Every game and sport we practice, almost every activity, has some benefits that relate to our health, mental state or otherwise, well-being. Whether a mental activity or a physical one, often both, recreational activities and hobbies tend to make us feel better.
Chess is a board game, but one that will engage our minds in a way that other games do not. It also has quite the physical toll on the body, particularly if the games are long and last a while. Chess has many health benefits for us, so here are some of them, to help convince you to play more chess.
Chess Is Helpful With Perspective Change
Chess always puts you in the shoes of the other player. You have to know or rather, guess what moves they will do next, in order to have any idea of what you should play. It is a very dynamic game that is based on the moves that you make and the moves that your opponent might make.
You always have to take into account the next couple or several moves that your opponent can make.
Learning to view things from another person’s perspective is one of the key skills of playing chess, that doesn’t come without lots of training. This is a skill that people often find other ways of using later in life.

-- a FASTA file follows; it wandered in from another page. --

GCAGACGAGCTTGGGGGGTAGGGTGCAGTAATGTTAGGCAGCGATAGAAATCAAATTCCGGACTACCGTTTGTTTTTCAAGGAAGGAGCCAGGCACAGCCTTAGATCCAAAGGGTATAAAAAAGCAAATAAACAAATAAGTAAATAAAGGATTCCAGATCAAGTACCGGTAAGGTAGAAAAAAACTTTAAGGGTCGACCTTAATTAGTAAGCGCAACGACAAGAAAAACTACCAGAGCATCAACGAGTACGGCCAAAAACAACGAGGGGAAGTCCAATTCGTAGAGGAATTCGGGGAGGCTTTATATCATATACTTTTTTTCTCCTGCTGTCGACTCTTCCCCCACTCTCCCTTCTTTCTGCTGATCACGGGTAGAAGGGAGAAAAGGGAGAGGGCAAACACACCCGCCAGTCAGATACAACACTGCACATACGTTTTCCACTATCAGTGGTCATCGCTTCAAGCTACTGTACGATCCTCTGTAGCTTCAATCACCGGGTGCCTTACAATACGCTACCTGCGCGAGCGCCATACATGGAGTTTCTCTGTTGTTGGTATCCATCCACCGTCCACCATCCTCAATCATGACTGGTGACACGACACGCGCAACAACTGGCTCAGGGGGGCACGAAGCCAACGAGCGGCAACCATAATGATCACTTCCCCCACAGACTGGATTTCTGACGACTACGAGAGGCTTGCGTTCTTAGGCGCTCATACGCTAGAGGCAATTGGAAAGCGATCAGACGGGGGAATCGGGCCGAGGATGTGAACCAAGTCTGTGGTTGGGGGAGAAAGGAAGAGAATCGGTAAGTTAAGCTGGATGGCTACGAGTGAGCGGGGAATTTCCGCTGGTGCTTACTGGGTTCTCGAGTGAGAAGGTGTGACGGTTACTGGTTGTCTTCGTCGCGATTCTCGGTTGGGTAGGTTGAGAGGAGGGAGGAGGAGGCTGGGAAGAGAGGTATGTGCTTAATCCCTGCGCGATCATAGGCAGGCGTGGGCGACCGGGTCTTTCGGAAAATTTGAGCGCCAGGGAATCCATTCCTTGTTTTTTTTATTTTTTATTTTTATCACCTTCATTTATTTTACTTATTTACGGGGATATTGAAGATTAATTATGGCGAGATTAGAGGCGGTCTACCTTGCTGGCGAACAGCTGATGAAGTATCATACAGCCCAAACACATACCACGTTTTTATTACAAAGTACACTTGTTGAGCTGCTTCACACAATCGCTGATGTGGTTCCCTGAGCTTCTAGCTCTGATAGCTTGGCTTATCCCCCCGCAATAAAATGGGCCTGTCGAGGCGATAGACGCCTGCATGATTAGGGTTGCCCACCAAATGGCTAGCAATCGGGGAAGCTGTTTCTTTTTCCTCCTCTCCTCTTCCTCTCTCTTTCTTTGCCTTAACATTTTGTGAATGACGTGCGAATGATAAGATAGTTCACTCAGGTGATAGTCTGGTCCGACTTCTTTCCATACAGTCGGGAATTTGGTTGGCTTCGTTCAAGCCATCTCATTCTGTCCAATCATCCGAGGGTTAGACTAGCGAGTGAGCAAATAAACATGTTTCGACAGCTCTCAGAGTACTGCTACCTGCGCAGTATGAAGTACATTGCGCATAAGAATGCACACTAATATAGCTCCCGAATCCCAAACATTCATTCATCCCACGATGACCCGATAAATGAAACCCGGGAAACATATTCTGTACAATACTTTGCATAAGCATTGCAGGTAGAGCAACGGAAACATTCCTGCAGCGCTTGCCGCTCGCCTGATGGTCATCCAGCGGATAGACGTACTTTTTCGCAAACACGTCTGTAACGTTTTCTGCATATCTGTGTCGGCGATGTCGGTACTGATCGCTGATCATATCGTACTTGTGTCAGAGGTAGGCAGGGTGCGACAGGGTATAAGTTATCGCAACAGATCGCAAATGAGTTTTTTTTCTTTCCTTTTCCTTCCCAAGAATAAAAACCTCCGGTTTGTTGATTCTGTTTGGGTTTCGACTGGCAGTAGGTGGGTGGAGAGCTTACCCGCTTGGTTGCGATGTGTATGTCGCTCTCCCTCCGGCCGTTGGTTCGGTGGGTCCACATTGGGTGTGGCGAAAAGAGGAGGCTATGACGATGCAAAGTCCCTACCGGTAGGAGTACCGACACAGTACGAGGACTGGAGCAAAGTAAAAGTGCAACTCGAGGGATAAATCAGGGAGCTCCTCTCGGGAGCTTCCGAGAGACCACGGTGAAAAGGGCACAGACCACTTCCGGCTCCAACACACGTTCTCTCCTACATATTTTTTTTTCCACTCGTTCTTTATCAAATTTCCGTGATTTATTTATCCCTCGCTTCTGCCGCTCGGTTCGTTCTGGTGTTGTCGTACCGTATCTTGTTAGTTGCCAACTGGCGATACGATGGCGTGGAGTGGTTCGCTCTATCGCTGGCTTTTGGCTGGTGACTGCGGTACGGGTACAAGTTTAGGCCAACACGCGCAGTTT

Chess Improves Memory
Memory is one of the key skills that is used when playing chess. For example, all the various moves that you can make have to be memorized, openings and strategies alike. You also have to memorize the moves that your opponent made, or rather, the moves that they could make.
Chess is a game of patience and recalling patterns and moves is one of the best ways to beat an opponent. While it is next to impossible for a chess match to repeat itself, you could memorize certain patterns and make it easier for yourself if you spot an opening of some sort.
Chess players are typically better at memorizing both auditory and visual things.
Creativity and Planning
While the two don’t usually go hand in hand, both are the benefits you get from chess.
Chess players have been shown to be more creative in solving problems than people who don’t play chess.
Likewise, given the trajectory of a typical chess game, every chess player has to be good at planning. With some practice, they could transfer those chess skills into real life planning skills, which could be helpful in all occasions.
Chess has many health benefits, from preventing dementia, increasing our memory, bettering our planning skills to showing us a different perspective on things. Play chess if you want any of these benefits, or just for the pleasure of it.